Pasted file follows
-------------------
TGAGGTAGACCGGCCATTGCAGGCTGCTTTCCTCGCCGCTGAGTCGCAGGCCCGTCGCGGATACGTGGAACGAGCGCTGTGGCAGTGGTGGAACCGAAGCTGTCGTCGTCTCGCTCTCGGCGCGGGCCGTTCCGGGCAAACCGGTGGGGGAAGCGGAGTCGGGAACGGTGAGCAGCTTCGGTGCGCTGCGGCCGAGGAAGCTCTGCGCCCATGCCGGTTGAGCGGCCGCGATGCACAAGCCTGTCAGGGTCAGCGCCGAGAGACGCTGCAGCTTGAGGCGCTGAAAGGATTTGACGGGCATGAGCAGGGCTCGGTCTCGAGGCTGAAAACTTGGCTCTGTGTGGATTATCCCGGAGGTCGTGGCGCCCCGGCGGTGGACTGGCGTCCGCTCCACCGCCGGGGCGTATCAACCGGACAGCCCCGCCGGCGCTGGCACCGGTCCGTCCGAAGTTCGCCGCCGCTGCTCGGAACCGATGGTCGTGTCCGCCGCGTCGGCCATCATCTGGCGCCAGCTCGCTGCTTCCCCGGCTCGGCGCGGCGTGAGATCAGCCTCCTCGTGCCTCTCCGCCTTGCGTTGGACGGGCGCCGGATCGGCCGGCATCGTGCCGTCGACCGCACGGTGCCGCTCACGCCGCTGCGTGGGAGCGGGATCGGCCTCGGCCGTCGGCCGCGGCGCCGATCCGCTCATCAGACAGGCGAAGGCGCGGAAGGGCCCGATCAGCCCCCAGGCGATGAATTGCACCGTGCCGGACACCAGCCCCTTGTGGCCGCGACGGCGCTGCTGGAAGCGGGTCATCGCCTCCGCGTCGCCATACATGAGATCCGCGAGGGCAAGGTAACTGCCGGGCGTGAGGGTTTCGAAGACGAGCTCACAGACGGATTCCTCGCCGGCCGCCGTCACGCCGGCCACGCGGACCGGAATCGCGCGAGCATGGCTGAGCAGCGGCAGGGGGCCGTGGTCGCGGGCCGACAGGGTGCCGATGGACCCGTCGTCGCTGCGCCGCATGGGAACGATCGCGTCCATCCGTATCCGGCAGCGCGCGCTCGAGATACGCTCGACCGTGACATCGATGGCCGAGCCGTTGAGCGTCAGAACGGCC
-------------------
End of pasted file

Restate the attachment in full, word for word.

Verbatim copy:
TGAGGTAGACCGGCCATTGCAGGCTGCTTTCCTCGCCGCTGAGTCGCAGGCCCGTCGCGGATACGTGGAACGAGCGCTGTGGCAGTGGTGGAACCGAAGCTGTCGTCGTCTCGCTCTCGGCGCGGGCCGTTCCGGGCAAACCGGTGGGGGAAGCGGAGTCGGGAACGGTGAGCAGCTTCGGTGCGCTGCGGCCGAGGAAGCTCTGCGCCCATGCCGGTTGAGCGGCCGCGATGCACAAGCCTGTCAGGGTCAGCGCCGAGAGACGCTGCAGCTTGAGGCGCTGAAAGGATTTGACGGGCATGAGCAGGGCTCGGTCTCGAGGCTGAAAACTTGGCTCTGTGTGGATTATCCCGGAGGTCGTGGCGCCCCGGCGGTGGACTGGCGTCCGCTCCACCGCCGGGGCGTATCAACCGGACAGCCCCGCCGGCGCTGGCACCGGTCCGTCCGAAGTTCGCCGCCGCTGCTCGGAACCGATGGTCGTGTCCGCCGCGTCGGCCATCATCTGGCGCCAGCTCGCTGCTTCCCCGGCTCGGCGCGGCGTGAGATCAGCCTCCTCGTGCCTCTCCGCCTTGCGTTGGACGGGCGCCGGATCGGCCGGCATCGTGCCGTCGACCGCACGGTGCCGCTCACGCCGCTGCGTGGGAGCGGGATCGGCCTCGGCCGTCGGCCGCGGCGCCGATCCGCTCATCAGACAGGCGAAGGCGCGGAAGGGCCCGATCAGCCCCCAGGCGATGAATTGCACCGTGCCGGACACCAGCCCCTTGTGGCCGCGACGGCGCTGCTGGAAGCGGGTCATCGCCTCCGCGTCGCCATACATGAGATCCGCGAGGGCAAGGTAACTGCCGGGCGTGAGGGTTTCGAAGACGAGCTCACAGACGGATTCCTCGCCGGCCGCCGTCACGCCGGCCACGCGGACCGGAATCGCGCGAGCATGGCTGAGCAGCGGCAGGGGGCCGTGGTCGCGGGCCGACAGGGTGCCGATGGACCCGTCGTCGCTGCGCCGCATGGGAACGATCGCGTCCATCCGTATCCGGCAGCGCGCGCTCGAGATACGCTCGACCGTGACATCGATGGCCGAGCCGTTGAGCGTCAGAACGGCC